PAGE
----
While Pakistan has a thriving cigarettes industry, it is not definitively clear how much spending on tobacco affects a household’s expenses on essentials like food, health and education. Such an insight could provide policymakers with a useful, household-level perspective to deal with public health consequences of tolerating an economic activity that reaps fiscal fruits in excess of Rs100 billion each year.
Now, a new study by SPDC, titled “The Impact of Tobacco Use on Household Consumption in Pakistan,” has attempted to analyze how cigarette consumption affects spending of families. The study argues that tobacco consumption in Pakistan is “crowding out” household spending, as tobacco reduces spending on basic needs like food, health, education and housing, especially for poor households.
The study estimates that tobacco is consumed in about 45 percent of households. The definition of a tobacco-user household involves having at least one adult in the house smoking. Such households spend an average of 3 percent of monthly expenses on tobacco. That seems like very low spending share, but it cannot be ignored. This is significant when compared to spending on other non-food, non-energy items.
Poor households end up spending more of their monthly budget on cigarettes, in percentage terms, than rich households. The poor are also more likely to smoke more than the rich. For lower income groups, especially, spending on tobacco eats up spending on health, education and leisure.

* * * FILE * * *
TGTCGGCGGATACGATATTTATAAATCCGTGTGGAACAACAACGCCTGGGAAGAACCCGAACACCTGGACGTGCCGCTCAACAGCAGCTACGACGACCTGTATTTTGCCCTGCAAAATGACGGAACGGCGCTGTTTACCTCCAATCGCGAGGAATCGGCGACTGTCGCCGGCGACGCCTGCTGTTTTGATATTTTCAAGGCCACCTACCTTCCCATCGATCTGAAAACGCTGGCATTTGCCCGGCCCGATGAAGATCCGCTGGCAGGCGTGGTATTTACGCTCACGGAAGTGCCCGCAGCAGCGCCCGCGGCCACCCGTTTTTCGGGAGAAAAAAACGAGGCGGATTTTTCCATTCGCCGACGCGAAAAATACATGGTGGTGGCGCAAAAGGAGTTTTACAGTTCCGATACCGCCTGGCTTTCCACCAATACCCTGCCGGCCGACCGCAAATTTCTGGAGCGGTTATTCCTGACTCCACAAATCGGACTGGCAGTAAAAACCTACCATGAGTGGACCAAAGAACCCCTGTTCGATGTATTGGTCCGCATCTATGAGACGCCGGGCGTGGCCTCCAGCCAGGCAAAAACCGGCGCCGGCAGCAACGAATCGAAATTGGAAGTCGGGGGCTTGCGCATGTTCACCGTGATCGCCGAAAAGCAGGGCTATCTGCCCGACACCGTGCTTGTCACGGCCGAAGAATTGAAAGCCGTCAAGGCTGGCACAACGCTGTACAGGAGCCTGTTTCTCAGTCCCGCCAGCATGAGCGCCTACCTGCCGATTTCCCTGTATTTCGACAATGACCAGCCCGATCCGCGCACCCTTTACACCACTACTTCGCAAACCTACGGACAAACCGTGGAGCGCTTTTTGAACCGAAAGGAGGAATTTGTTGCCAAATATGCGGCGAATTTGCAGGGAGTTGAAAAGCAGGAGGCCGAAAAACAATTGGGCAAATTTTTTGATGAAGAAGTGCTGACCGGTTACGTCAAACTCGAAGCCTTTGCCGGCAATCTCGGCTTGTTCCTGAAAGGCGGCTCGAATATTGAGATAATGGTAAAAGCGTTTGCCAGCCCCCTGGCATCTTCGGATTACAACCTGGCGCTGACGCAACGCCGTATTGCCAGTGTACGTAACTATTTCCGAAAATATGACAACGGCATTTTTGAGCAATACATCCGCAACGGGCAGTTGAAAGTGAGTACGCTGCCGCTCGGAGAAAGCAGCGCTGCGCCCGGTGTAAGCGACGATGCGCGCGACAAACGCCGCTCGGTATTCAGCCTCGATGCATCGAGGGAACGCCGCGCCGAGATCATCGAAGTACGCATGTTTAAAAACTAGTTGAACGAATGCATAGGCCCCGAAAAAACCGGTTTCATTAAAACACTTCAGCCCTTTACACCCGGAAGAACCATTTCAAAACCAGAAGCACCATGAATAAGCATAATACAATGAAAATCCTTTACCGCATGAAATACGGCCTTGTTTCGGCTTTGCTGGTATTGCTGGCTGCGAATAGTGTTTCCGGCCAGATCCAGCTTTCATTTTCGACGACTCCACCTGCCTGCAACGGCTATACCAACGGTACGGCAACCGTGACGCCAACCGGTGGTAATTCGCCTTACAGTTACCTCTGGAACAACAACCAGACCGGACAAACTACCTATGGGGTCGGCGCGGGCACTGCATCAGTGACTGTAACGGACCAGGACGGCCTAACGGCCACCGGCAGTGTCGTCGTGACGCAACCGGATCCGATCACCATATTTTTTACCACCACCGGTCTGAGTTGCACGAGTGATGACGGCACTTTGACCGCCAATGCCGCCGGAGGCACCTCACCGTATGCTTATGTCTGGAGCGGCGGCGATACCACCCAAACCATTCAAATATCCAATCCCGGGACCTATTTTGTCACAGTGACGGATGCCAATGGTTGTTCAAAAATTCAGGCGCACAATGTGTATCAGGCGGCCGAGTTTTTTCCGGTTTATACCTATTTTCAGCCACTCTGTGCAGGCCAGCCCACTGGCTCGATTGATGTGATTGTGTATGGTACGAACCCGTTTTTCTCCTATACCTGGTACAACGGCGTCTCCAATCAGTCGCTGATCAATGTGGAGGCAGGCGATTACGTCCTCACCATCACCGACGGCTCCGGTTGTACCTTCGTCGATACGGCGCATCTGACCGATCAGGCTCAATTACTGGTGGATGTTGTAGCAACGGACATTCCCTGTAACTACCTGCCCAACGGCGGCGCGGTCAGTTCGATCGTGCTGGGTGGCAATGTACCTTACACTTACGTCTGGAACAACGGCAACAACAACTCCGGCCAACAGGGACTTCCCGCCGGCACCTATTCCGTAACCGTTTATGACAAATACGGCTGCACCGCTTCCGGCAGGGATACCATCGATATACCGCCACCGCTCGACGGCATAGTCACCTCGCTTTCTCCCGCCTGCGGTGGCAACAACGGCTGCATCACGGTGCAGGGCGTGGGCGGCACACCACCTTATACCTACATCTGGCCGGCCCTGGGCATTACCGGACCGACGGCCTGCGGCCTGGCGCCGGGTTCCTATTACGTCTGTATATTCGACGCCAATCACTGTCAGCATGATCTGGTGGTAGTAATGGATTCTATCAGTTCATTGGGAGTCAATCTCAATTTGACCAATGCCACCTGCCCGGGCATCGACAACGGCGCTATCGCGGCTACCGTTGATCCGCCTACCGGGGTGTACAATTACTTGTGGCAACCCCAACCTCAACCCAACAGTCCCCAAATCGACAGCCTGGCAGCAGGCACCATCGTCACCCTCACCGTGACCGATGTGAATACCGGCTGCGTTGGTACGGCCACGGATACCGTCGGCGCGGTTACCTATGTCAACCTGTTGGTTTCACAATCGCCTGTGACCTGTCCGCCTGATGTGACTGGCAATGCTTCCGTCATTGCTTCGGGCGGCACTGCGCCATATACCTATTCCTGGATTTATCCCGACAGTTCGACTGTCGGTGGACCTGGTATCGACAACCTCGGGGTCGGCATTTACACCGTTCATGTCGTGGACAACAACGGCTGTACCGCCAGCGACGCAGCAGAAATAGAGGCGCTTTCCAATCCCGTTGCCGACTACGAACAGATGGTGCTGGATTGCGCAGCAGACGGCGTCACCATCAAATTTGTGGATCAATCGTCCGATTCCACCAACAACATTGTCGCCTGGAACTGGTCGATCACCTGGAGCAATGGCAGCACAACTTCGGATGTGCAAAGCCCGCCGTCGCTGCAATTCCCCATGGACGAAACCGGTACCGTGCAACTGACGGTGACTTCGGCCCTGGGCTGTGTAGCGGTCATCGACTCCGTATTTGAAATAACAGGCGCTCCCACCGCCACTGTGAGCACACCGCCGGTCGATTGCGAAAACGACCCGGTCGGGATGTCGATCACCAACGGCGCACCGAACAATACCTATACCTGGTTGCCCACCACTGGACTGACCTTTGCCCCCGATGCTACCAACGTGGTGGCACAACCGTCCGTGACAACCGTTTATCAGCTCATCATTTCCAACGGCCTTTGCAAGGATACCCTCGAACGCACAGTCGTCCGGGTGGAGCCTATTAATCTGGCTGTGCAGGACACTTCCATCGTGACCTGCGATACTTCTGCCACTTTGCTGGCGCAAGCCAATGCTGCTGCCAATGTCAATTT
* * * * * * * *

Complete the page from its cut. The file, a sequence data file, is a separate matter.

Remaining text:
Meanwhile, tobacco non-user households allocate more of their monthly budget to health, education, housing and leisure than tobacco-user households. Besides, non-users also spend less on basic food items, suggesting a more balanced allocation of resources on different expenses.
Where the case for tobacco control emerges in the statistical analysis of the study is in the insight that lower cigarette use directly leads to more spending on other items that really matter.
The study estimates that when a low-income tobacco-user household reduces its tobacco spending by 50 percent, its spending on education is increased from 2.2 percent of budget to 6.8 percent; the households also spend 47 percent of their budget then on basic food items compared to 43 percent before; and their spending share for health also goes up from 3 percent to 4.5 percent of the budget. For high-income households, most of the savings from halving of tobacco budget go towards housing and health.
The report thus argues for better tobacco control policies to enhance the people’s well being in a low-per-capita-income economy. Stressing on linkage between poverty and higher tobacco consumption, the authors advocate that tobacco control must be incorporated into poverty eradication schemes. There are practical limitations in the way, however, that the report did not touch upon.
For instance, it isn’t a simple matter to wean smokers off those cigarettes; some folks may find another fix, so money may not be saved after all. Besides, linking government’s welfare handouts with quitting smoking will make it harder to administer given issues with verifying compliance. Such a requirement may even repel recipients. Still, this report has provided some food for thought for the proverbial policymaker.